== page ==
MARGARET BRENNAN: Right.
DEBORAH BIRX: --you can end up with false positives and false negatives.
MARGARET BRENNAN: But-- but I'm sure you know that governors, including the governor of New York, have said that they need more guidance from the federal government and sourcing for completing those tests. The vice president said today there's about a hundred and fifty thousand tests being conducted right now in the United States. Harvard projects you need five hundred to seven hundred thousand a day to reopen by mid-May. How-- how long before we get there?
DEBORAH BIRX: So, I think because we're making national numbers with epidemics that are smaller, each of these epidemics will have a different testing need. And that's what we're calculating now. The numbers originally said that we only needed seven hundred, excuse me, seven hundred and fifty thousand tests a week. We've long since passed that. The new number coming from Harvard is the half a million a day. What we're trying to do is look at this in a very data driven, granular scientific methodologies to protect community by community the testing that is needed. At the same time, working with every laboratory director across the country that have these multiple platforms to really understand and find solutions for them on their issues related to supplies.
MARGARET BRENNAN: Two weeks ago, you said Americans still shouldn't go to the pharmacy or grocery store. You've said just the other day we shouldn't have dinner parties still. What is the moment that we are in what is safe?
DEBORAH BIRX: So, again, this has to be looked at as a community by community. And I am trying to really drive Americans to a website that I think is really quite extraordinary. If you go to the Florida public health website on COVID, they've been able to show their communities cases and tests district by district, county by county, zip code by zip code-- zip code. That's the kind of knowledge and power we need to put into the hands of American people so that they can see where the virus is, where the cases are and make decisions. The one thing I have been so impressed with, if you give Americans knowledge, they will translate that into protective actions that protect themselves and their community. And so we have to really get them information in a much more granular way than a national way or even a state way. It needs to be down to the communities so the communities can see what happens in their communities and make decisions with the local and health officials and the state officials, what can be opened and what needs to remain closed.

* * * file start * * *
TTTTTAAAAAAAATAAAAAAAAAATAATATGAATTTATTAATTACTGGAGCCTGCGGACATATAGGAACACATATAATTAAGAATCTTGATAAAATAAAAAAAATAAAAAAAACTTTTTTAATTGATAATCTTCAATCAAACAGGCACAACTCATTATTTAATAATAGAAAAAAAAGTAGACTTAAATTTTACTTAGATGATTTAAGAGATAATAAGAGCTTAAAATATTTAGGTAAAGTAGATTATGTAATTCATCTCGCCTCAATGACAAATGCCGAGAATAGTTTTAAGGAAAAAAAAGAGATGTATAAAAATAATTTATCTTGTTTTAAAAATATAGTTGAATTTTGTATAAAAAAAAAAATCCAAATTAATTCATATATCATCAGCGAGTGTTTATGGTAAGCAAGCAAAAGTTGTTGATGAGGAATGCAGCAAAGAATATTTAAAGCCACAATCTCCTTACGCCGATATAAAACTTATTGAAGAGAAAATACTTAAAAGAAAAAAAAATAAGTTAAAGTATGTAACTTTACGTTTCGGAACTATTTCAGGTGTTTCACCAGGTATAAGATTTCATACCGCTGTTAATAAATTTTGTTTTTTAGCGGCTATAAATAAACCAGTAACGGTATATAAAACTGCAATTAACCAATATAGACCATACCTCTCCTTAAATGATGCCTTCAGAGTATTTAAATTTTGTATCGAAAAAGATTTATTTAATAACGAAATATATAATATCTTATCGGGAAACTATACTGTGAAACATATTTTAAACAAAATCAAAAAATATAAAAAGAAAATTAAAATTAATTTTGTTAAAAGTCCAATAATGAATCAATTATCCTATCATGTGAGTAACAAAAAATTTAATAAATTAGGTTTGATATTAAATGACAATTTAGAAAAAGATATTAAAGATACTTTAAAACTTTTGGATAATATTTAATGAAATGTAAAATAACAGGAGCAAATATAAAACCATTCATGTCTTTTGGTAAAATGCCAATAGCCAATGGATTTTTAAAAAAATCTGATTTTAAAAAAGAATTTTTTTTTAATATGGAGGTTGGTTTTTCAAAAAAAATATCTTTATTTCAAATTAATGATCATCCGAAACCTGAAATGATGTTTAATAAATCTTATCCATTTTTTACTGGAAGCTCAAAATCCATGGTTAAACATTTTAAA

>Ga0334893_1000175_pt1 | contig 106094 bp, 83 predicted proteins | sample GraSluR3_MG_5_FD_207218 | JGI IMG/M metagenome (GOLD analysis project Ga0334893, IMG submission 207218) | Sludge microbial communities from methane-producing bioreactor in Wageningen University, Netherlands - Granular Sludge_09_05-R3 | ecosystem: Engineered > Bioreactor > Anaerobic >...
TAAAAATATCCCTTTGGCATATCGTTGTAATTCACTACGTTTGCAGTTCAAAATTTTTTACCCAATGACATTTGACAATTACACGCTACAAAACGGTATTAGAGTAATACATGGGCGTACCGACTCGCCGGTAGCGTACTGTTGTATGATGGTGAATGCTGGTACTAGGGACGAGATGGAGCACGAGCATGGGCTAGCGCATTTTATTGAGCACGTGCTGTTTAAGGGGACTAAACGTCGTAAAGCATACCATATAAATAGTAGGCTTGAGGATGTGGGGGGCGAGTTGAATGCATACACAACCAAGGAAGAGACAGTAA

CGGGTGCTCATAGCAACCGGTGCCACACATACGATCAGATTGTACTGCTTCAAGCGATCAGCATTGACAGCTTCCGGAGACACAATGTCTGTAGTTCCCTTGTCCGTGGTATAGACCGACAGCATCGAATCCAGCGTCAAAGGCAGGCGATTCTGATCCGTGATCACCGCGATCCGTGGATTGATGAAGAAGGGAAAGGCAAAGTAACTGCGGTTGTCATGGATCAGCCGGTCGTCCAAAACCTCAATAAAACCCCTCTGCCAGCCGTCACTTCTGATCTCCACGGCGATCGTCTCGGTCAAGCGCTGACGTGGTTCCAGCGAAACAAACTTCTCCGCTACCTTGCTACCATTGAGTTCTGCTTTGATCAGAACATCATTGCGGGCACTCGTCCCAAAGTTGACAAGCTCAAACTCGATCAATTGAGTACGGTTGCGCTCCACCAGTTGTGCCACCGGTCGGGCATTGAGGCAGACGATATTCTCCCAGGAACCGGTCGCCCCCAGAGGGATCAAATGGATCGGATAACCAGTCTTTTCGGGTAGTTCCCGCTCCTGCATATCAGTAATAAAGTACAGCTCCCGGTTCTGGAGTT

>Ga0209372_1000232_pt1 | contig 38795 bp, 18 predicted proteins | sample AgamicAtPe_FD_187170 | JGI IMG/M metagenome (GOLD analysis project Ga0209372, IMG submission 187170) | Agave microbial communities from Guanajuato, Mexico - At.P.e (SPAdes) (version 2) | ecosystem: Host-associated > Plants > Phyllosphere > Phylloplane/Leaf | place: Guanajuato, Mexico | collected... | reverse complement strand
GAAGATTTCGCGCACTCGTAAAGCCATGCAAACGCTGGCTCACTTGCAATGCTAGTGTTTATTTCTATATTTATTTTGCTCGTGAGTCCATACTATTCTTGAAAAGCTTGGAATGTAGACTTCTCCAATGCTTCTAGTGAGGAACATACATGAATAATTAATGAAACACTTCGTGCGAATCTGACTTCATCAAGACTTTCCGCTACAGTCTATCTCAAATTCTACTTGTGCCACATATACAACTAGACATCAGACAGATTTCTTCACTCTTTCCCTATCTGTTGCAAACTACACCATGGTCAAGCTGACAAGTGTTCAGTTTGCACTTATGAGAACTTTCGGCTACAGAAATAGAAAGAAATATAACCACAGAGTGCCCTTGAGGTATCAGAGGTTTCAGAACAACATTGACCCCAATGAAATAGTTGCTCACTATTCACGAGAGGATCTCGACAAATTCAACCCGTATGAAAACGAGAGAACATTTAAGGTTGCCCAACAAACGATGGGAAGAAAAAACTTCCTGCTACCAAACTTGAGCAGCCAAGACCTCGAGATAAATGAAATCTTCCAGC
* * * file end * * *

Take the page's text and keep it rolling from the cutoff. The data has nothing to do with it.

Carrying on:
MARGARET BRENNAN: Doctor, scientifically speaking, could this outbreak just be the result of a lab accident?
DEBORAH BIRX: You know anytime we have a new virus it's important to figure out its origins. And I think we're still a long way from figuring it out. It took us decades to figure out HIV and Ebola. It's going to take us a while to really map and trace this-- this particular virus, map it through its experience in humans and get the scientific evidence of where this virus originated. We know it originated in China. We just don't know, specifically, how and where.
MARGARET BRENNAN: So you're-- it sounds like you're saying it could have been.
DEBORAH BIRX: I don't have an evidence that it was a laboratory accident. I also don't know precisely where it originated. So until we have the concrete evidence which we struggled with, with other pandemics and other zoonotic events. These are zoonotic events. They come from animals into humans. And so figuring that out will be really critical as well as figuring out could it have happened in the lab. Right now, the general consensus is animal to human.
MARGARET BRENNAN: Does the fact that South Korea is starting to see a bit of a resurgence mean that that could happen here in the U.S., that if you get this virus, you are not immune?